Learn how to make wheat thins at home by following these simples steps.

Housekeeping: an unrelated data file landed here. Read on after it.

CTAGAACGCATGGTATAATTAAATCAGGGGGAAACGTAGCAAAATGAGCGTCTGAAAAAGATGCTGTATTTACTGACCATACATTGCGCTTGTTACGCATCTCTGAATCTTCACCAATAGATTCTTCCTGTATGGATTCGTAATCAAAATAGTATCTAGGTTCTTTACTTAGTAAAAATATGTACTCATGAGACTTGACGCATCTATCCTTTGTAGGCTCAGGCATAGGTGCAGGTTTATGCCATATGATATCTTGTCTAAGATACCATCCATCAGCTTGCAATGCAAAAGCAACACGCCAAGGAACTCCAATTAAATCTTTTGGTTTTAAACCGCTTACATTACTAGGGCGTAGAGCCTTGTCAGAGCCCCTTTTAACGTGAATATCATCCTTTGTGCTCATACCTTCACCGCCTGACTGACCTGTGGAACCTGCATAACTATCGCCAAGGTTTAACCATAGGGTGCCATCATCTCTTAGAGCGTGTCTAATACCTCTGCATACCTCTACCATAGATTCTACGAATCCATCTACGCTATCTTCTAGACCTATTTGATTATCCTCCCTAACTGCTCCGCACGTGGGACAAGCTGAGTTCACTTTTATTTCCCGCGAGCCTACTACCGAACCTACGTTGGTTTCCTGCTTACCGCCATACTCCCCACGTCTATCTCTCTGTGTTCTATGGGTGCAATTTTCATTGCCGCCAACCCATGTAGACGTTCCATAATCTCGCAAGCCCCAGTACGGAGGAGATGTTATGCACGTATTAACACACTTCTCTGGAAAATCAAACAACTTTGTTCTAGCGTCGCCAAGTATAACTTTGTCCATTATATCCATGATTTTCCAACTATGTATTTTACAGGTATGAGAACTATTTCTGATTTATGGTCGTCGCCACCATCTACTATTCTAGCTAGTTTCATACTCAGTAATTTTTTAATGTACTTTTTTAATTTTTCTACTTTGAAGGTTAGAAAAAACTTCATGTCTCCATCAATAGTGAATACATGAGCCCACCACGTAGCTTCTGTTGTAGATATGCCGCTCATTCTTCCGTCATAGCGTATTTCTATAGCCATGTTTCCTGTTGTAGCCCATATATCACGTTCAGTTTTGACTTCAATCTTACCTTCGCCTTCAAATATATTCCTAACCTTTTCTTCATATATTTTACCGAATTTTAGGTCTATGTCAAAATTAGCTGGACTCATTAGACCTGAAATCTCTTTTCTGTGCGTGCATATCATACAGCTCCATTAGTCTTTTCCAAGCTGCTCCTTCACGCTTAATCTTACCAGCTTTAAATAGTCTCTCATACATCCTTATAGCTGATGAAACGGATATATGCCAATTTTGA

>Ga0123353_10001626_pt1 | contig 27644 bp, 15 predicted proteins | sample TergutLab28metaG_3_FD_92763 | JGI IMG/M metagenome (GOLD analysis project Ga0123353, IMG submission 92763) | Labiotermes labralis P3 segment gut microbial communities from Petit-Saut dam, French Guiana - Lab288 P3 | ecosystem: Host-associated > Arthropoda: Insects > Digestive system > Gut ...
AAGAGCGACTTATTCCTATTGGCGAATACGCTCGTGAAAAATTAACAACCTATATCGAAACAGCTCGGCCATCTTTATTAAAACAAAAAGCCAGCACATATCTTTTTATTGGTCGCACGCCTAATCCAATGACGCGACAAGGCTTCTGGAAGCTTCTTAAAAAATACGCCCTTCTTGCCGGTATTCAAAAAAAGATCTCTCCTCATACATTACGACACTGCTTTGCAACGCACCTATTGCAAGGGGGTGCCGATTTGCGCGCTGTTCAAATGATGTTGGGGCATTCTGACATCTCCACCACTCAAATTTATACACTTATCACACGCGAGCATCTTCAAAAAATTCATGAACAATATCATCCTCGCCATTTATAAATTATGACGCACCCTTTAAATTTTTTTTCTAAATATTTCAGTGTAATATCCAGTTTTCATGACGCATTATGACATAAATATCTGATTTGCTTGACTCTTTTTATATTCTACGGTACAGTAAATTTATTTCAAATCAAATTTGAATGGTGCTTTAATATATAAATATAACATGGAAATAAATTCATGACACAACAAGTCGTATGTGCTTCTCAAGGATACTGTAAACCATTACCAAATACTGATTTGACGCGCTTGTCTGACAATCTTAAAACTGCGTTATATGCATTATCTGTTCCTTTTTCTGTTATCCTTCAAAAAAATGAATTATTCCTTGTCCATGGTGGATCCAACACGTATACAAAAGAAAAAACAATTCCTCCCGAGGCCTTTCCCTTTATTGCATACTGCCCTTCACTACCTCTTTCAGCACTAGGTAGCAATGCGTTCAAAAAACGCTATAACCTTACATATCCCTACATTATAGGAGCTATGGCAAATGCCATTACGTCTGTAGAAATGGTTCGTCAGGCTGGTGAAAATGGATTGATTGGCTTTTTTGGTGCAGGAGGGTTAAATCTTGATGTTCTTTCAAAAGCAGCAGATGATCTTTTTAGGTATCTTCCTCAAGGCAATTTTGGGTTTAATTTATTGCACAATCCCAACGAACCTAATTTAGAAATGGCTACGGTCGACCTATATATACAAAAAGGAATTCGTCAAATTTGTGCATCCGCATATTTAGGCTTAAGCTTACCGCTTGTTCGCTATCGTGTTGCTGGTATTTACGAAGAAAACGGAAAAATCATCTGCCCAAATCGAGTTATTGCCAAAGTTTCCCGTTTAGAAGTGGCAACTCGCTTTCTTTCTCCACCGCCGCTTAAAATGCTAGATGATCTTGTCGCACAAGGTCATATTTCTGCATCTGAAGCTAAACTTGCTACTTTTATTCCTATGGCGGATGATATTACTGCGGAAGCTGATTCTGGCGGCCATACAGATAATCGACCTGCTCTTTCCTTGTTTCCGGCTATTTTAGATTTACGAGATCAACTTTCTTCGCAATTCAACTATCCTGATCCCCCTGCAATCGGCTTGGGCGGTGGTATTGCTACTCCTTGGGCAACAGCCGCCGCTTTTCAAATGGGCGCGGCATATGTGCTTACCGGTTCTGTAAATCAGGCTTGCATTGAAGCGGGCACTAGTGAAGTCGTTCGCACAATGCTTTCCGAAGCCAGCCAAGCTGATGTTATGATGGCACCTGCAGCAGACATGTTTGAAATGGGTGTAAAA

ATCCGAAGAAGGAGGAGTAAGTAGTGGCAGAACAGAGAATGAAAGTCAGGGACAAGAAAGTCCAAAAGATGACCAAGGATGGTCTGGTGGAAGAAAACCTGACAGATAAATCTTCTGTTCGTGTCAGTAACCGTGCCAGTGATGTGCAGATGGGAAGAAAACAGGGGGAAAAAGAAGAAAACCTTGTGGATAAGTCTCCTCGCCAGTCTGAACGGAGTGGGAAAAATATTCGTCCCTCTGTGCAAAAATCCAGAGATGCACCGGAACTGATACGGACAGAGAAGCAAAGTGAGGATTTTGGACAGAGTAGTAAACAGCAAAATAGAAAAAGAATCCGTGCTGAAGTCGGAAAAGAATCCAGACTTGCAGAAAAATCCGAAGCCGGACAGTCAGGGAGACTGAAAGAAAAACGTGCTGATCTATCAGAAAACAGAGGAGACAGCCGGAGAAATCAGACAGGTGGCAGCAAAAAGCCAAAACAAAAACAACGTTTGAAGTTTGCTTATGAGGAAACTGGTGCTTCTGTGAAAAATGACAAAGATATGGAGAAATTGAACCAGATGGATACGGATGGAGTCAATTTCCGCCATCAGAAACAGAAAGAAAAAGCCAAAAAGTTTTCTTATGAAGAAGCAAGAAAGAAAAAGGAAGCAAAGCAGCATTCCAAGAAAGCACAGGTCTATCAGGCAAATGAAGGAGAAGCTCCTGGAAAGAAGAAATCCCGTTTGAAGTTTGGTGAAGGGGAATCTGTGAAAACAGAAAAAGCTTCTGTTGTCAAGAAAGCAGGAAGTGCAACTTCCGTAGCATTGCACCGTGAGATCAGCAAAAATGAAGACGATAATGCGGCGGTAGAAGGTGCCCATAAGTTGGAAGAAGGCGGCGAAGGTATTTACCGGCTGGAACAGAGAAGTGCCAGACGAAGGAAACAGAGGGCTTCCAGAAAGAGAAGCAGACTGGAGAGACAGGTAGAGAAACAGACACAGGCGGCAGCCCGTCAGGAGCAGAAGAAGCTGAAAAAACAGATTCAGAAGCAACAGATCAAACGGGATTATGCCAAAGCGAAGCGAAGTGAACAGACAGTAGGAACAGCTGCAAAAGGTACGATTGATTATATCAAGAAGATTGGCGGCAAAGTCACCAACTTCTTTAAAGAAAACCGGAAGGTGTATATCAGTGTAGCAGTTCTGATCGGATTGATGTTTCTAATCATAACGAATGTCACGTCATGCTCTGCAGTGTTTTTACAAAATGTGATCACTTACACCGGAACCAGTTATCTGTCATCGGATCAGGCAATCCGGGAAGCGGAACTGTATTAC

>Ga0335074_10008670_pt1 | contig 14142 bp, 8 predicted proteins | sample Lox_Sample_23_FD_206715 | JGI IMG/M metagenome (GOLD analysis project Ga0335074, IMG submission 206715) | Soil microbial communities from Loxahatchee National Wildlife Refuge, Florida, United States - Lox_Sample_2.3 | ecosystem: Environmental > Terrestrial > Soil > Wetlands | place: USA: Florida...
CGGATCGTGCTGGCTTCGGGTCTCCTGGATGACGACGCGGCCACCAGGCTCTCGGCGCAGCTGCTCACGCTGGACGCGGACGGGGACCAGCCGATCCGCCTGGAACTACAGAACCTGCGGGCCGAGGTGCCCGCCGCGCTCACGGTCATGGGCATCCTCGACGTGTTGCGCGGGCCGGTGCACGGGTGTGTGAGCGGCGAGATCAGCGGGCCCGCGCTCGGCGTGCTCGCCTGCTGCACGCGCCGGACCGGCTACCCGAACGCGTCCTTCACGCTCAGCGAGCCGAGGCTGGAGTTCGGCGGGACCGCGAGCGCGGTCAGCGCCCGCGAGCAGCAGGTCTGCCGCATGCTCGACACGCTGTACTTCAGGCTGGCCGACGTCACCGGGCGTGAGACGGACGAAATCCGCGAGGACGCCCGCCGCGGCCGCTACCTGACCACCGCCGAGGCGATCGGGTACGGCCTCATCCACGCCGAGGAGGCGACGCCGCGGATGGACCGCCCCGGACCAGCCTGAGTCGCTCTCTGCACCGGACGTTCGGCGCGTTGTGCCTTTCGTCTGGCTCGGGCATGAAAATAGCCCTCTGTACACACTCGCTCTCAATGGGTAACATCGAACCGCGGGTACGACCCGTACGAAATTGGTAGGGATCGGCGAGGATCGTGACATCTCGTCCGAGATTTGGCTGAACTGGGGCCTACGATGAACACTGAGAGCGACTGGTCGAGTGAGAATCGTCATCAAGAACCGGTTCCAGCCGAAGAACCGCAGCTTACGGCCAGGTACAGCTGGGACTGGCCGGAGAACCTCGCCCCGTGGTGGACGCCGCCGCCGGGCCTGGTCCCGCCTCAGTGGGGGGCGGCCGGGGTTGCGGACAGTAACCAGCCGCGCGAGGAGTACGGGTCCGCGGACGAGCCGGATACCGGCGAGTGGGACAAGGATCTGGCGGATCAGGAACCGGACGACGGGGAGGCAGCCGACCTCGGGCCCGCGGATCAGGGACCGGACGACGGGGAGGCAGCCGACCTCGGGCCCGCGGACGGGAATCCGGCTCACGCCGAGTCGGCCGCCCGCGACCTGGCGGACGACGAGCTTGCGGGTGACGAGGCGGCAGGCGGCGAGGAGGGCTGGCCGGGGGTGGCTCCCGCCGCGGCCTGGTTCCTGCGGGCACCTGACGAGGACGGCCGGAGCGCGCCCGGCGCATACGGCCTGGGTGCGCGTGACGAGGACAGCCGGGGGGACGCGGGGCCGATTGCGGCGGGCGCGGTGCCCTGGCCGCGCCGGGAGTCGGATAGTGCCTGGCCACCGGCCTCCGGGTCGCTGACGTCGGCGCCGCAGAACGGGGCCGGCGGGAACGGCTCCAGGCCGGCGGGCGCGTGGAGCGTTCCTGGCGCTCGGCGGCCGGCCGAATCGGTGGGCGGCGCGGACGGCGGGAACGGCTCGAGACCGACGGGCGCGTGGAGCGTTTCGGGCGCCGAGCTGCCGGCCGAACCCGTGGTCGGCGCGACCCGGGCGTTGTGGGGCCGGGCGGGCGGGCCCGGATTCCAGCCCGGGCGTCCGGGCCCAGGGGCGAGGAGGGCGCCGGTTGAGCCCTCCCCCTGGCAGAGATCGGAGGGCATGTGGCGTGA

One of my favorite things to gift are homemade versions of my favorite snacks. And who doesn't love a Wheat Thin? [MUSIC] One of the things that I don't think people realize is that crackers are actually really easy to make at home, and that's what a Wheat Thin is. So, I'm gonna start with Whole wheat flour. We have three quarters cup of whole wheat flour into our food processor, which is fitted with the blade. Then I'm going to add a half a cup of bread flour. Add that in, and the reason we're not using all whole wheat flour is because the dough will be just too tight and too dense. So we need something a little bit lighter. Then I'm gonna add wheat germ and this is gonna give it even more wheat flavor. So I'm gonna add a quarter cup of that and add that right into the food processor. I'm going to add 2 tablespoons of granulated sugar And a teaspoon of kosher salt. Now before I add any of the wet ingredients, I'm just gonna go ahead and give this a whirl just to kind of mix up all those dry ingredients. Just wanna pulse it to mix, just like that, and in this case I'm going to use butter because I think it has a really nice. Flavor. So I'm just gonna cut it into about half inch pieces. You want to make sure it's chilled, and add it to the dry ingredients in the food processor. In there, go ahead and put your lid back on and you're gonna pulse it until it looks kind of like course meal. [MUSIC] And it doesn't take long since we only have about four tablespoons of butter. Okay, that looks good. To me. I'll show you what course meal looks like. You can see that the butter is kind of finely ground, just looks like course corn meal or polenta. I'm going to add barley malt. This is gonna add a ton of wheat flavor. It's gonna really kind of give you that signature flavor that you get when you have wheat thins. But I'm gonna use a little mad genius tip here, one of my favorites of all time, is just to coat your Measuring spoon with a little nonstick cooking spray just to prevent this sticky syrup from adhering to the spoon, and you wanna do both sides. So I'm using two tablespoons of the syurp. [MUSIC] And in with tablespoon number two. And because of that nonstick coating, you can see it's kind of just Sliding right off the spoon, and then in addition to the barley malt syrup, I am going to add two tablespoons of light corn syrup. And this just helps with that signature flavor that you get. [MUSIC] And there we go. Give that a whirl just to evenly moisten the dry ingridients [MUSIC]. And [INAUDIBLE] if you are making a pie dough, you're gonna add some ice water [MUSIC]. You wanted where the dough just sticks together when you pinch it in your fingers. So let's see what this like. What this looks like. [NOISE] Yes, looks good to me. Take this blade out here and I'm going to transfer the dough just to a work surface here. And you're just gonna gather all your crumbs and you're just kind of. I am going to knead it all together and make one mass, and I'm going to pat it into a square or rectangle. Then I'm going to cut it in half because, later on when we start rolling it out, it's going to be so much easier to work with half the dough. Then all of it at once. We are going to wrap them in plastic, and we are gonna get these into the refrigerator. [MUSIC] All right, these are going in the refrigerator for about 20 minutes. I want them chilled and just firm, but not too cold. After your dough is chilled, it's time to roll it out. And we are gonna roll it out as thin as possible, because we are making super thin crackers. The first thing I'm gonna do is just hit the board with a little of the bread flour. And this is just gonna kind of prevent sticking, then unwrap your chilld dough. All right, so just put the dough on your work surface. And ultimately I wanna roll this dough out to about one-sixteenth of an inch which is super thin, and I have a really fun trick for doing that. Because I wanna make sure that I roll it out evenly, I'm actually gonna take little rubber bands, and these are These are the kind that you get on either broccoli or carrots when you buy them at the grocery store, and I'm gonna put them right onto the end of my rolling pin. So I think I'm gonna need maybe three or four rubber bands To create that one-sixteenth of an inch thickness. But the funny thing about this mad genious tip is that they actually make things that you can buy either at baking stores or online that are designed to go on the ends of your rolling Rolling pin to help you roll things out evenly. Add another pinch of flour on top, and you're just gonna roll. As long as you keep the dough between the rubber bands that you put on you rolling pin, then you shouldn't have any problem rolling over the dough. And the cool thing is you'll know you're done when the rubber bands hit the tabletop. To cut the crackers into the exact shape that I want I'm gonna us a ruler and a pizza cutter. Just cut it the size of my ruler. You can really do this any size you want. And then you just go in theopposite direction to form the squares. I'm going to just brush these with a little bit Of water, and the reason I'm using water is because if I use anything like egg or milk, they're gonna brown too quickly when bake them. The water is just going to help a little bit of salt adhere. And I like to do half the crackers and then I go back and I brush. The other half. Little bit of salt. And now, we're going to transfer these to a parchment paper lined baking sheet. And we are going to get them in the oven. Okay, so my first tray of crackers are going into a 350 degree oven They are gonna bake for anywhere from eight to ten minutes. And while those bake, I am going to roll and cut my other sheet of pastry. All right, my crackers have baked and they have cooled. And at this point they are either ready for snacking or you can package them up and give them as a gift. Or you can keep them all for yourself because, that's what I plan to do. Look at this. This is wheaty and it's thin. All right, I'm going to taste it. Mm. And it's super crunchy. That combination of whole wheat flour, the wheat germ, and that barley malt syrup really amped up that wheat flavor. Plus, they're thin, they're crisp, and they are mad genius. [SOUND] [MUSIC] [MUSIC]